The City of Portland’s hierarchical government structure, legacy of white supremacy & exploitative development policies have all worked to dispossess hundreds of thousands of residents. In response a righteously angry urban underclass has developed. To manage this the neo-liberal capitalist’s have invested hundreds of millions of dollars into militarizing the police; however, the peoples long history of radical neighborhood organizing and revolutionary movements in the Middle East all point to a solution. The complete democratization and community control of all city bureaus and the abolition of the police.
Portland’s Mayoral Problem
Top down social structures that concentrate power into the hands of a few people typically lead to bad results. The rising violence of police departments across the country is directly linked to the increasingly anti-democratic structure of urban governments. Portland’s city commissioner system is one of the most regressive forms of urban governments in the country.
In this system there is almost no representation of local voices in policy making. Four city commissioners and the mayor are appointed in city wide elections. While no cities in the United States have much room to brag in the democracy department, Portland remains the only one that doesn't hold regional elections.
Given the extreme financial and bureaucratic barriers to creating ballot initiatives, the average Portlander has almost no power in policy making. Thus daily decisions that impact the lives of hundreds of thousands of people are left almost completely in the hands of five people. Additionally, the mayor has special powers to designate bureaus to city council people. Thus, council people must appease the mayor to get what they want to do done. The mayor also drafts the proposed annual budget.
Currently, Portland Police Bureau’s budget consumes over thirty percent of all city funds. Despite constant school closures and civil service cutbacks in other areas year after year. Because our city government gives so much power to the mayor while shutting everyone else out and because of the extreme financial barriers to be elected, it allows for the interests of the well resourced and privileged classes to dominate all others. This sort of concentration of power allows for the un-tethered use of the police department as a tool of class and cultural warfare.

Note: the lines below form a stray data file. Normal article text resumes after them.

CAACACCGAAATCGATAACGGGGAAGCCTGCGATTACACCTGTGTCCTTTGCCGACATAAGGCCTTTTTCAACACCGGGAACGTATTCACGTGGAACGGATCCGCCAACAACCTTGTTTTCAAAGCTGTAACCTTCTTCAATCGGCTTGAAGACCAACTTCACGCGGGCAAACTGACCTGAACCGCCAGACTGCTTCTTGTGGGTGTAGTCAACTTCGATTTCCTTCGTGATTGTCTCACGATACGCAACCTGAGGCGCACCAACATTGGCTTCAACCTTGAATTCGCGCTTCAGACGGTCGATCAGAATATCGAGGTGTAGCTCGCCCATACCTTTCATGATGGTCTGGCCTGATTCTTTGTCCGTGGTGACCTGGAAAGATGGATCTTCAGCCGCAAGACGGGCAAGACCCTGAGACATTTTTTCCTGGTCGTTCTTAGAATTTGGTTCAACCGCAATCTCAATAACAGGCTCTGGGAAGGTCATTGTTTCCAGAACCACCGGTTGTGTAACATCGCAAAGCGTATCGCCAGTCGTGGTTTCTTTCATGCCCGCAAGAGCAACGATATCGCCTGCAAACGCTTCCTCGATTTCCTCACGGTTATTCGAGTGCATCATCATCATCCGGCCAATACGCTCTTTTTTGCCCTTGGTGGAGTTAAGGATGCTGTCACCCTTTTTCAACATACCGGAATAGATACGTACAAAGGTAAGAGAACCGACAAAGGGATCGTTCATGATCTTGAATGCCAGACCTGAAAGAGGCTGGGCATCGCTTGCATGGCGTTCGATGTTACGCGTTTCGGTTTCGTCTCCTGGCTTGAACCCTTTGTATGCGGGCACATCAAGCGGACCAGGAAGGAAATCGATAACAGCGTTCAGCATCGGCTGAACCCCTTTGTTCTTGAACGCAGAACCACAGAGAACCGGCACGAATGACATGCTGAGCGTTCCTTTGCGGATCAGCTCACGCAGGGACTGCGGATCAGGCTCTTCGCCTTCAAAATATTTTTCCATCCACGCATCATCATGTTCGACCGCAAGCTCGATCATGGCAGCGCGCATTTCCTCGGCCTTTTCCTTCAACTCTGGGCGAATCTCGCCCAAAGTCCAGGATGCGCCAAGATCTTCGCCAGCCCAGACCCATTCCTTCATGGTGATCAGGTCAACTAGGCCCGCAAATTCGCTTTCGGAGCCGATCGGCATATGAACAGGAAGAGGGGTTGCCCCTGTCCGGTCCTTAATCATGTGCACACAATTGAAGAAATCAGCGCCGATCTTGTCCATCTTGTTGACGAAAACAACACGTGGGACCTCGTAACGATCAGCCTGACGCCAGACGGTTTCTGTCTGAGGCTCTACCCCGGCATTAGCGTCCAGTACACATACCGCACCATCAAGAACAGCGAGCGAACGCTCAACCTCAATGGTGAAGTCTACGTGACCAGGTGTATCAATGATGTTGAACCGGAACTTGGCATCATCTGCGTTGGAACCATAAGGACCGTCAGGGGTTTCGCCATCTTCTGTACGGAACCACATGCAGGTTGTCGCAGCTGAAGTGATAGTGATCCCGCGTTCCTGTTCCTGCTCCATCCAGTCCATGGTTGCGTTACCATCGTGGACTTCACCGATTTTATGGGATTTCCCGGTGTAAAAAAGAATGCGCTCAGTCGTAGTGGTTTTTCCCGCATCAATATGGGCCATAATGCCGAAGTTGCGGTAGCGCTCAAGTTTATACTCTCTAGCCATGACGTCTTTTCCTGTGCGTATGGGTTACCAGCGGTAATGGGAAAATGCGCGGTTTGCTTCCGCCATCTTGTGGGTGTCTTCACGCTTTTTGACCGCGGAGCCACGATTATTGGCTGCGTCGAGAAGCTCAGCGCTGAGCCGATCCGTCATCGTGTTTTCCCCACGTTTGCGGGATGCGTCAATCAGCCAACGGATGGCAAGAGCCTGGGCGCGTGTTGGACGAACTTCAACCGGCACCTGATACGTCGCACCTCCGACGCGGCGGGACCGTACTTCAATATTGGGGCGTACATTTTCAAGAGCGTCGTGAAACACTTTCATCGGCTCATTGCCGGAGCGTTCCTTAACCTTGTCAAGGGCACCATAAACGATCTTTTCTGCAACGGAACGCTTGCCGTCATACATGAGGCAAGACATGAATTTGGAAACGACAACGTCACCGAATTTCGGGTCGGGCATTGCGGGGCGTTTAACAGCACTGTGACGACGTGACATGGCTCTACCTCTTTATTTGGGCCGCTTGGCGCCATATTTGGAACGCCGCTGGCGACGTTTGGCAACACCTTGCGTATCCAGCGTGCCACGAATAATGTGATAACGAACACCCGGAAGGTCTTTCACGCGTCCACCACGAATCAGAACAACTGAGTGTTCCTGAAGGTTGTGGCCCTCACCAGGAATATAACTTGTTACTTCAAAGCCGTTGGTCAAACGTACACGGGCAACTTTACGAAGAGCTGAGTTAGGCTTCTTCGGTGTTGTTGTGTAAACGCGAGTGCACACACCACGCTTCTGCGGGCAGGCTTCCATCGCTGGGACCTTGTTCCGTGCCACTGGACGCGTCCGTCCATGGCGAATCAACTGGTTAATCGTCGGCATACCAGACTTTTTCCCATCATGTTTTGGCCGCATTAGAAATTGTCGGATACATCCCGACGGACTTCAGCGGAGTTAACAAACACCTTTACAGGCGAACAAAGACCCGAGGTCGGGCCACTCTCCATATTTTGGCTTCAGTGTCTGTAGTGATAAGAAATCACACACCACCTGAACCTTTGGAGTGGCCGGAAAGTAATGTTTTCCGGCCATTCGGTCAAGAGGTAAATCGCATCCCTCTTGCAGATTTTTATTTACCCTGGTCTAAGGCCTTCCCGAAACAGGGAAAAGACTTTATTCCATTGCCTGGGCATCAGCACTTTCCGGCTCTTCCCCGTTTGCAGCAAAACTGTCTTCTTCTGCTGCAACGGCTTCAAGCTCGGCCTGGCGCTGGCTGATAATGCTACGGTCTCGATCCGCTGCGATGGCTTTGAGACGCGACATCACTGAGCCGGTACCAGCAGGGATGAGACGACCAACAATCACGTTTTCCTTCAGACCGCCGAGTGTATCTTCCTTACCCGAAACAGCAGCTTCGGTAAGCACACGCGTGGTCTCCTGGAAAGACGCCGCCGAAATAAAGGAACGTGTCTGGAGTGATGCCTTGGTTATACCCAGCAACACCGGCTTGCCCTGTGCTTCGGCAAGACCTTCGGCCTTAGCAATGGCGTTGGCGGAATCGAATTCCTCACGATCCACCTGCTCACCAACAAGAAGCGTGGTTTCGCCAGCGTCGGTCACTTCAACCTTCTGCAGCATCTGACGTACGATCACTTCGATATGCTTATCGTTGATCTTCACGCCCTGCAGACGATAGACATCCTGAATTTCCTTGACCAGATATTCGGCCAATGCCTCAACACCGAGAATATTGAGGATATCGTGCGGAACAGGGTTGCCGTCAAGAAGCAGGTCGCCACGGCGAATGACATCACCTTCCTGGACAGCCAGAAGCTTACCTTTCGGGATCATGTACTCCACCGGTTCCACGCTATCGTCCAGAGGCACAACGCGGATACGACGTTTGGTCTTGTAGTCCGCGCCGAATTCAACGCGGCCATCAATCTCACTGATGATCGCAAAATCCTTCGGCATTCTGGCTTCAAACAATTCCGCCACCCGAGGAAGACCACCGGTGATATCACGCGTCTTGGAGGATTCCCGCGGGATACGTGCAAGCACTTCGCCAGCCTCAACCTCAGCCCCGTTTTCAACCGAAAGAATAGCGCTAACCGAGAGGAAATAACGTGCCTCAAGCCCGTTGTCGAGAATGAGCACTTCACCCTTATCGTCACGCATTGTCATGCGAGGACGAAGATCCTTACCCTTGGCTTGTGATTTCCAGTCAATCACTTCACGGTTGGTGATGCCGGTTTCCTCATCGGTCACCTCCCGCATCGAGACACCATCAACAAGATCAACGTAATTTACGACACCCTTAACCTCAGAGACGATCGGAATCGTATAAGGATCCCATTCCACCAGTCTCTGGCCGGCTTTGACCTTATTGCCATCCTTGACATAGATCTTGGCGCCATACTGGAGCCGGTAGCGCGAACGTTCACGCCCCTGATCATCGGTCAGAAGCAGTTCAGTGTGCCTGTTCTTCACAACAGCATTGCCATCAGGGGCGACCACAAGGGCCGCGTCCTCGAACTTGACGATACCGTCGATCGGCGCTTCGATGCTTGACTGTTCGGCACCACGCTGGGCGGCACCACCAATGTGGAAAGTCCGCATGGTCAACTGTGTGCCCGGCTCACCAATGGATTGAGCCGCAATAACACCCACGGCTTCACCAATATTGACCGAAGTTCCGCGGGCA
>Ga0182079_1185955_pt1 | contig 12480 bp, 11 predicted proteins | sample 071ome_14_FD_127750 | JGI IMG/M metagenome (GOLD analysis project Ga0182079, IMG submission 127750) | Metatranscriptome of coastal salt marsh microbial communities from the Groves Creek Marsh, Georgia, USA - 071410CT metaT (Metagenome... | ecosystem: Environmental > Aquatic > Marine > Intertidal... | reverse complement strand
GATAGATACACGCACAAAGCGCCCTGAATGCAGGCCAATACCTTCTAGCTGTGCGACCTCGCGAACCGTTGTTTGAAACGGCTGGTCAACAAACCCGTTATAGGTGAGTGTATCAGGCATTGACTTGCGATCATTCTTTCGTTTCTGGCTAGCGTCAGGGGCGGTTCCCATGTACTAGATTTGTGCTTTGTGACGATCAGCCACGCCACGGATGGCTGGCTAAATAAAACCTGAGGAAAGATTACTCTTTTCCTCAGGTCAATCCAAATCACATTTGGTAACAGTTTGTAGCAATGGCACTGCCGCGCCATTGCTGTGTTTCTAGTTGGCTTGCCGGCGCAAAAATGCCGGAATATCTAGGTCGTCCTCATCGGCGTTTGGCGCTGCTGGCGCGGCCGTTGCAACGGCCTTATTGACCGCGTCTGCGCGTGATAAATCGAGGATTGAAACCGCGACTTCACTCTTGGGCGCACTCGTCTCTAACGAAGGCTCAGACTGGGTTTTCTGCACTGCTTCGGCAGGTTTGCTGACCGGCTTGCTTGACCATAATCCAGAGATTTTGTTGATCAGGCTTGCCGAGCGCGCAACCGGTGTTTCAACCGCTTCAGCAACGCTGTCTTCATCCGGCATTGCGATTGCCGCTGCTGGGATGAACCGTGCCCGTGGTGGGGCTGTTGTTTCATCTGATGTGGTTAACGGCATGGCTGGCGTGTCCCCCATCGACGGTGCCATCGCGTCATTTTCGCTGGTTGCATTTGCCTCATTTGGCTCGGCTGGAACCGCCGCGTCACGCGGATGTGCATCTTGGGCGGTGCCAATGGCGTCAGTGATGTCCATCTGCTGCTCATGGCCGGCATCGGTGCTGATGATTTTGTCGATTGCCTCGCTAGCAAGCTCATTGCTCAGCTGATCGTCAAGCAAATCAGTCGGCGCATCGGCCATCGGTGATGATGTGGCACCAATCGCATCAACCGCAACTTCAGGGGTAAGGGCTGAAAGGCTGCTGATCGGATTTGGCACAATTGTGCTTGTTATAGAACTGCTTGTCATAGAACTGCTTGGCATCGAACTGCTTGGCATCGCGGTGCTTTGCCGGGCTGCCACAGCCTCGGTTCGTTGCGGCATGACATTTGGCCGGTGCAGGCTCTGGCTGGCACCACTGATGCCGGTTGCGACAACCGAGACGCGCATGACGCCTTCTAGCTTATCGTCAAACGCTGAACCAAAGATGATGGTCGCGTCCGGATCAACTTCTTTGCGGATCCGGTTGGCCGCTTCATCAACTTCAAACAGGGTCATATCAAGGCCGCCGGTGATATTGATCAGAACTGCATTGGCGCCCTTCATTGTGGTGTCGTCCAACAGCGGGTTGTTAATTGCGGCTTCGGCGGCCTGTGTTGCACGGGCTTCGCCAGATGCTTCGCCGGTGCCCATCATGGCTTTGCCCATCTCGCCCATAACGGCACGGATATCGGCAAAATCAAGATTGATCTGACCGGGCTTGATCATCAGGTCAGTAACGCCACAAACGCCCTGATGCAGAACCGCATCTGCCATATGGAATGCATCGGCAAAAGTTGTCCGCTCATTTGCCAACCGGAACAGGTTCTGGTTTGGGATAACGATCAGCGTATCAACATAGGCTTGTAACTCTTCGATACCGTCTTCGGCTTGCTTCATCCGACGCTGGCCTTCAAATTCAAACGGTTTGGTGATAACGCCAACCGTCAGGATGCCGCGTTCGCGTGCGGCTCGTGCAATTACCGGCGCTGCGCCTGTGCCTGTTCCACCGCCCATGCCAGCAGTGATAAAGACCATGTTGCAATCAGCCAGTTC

According to Portland Copwatch since Mayor Ted Wheeler took office in 2016 there have been well over two dozen people killed by the Portland Police Department. To mark just a few of the most aggregiece incidents; In 2017 unarmed black teenager Quanice Hayes was killed by PPB as well as Terrell Johnson while running away from police. In 2018 Patrick Kimmons was shot over 19 times and Jason Washington was killed while attempting to break up a fight close to Portland State University. We need not remind readers about the long list of scandals involving police collaboration with local fascists, over the last four years, and their constant brutality directed at anti-fascist protesters.
All of this has received nothing more than tacit endorsement by the current mayor Ted Wheeler. While he likes to style himself as a sort of moral authority capable of preaching to the public about the virtues of non-violence he allows his dogs in the PPB a long leash; however, he is just the latest stooge for the white supremacist capitalist class in a long line of succession.
Portland’s Racism Problem
White supremacy is a structural, systemic and material force; however, there has always been resistance. The history of our society is a dual narrative of the developing technologies of state repression alongside developing human tools of resistance and revolution. As the possibility of total state control is ever increasing, so too is our potential for total freedom. To begin living together beyond the destructive institutions of the state we must address the problems at the roots of our society. Through education and material redistribution we can heal these historical traumas. By developing political and economic autonomy and self-determination for our own federated communities we can ensure that it doesn’t happen again.
At the state's founding in 1857 black exclusion laws were written into the constitution that made it illegal for black people to move to Oregon. In the early 1900’s, the city's beloved Rose Parade started as a KKK rally culminating with a cross burning on Mt. Tabor. Oregon was the state with the most KKK members north of the Mason-Dixie Line for most of the 20th century, with several mayors being open KKK members. One of the major enduring legacies of this racial oppression lies in the system of housing segregation called redlining. Redlining prevented people of color from purchasing housing outside of designated areas. This was made doubly destructive as it coincided with “blight clearance” policies.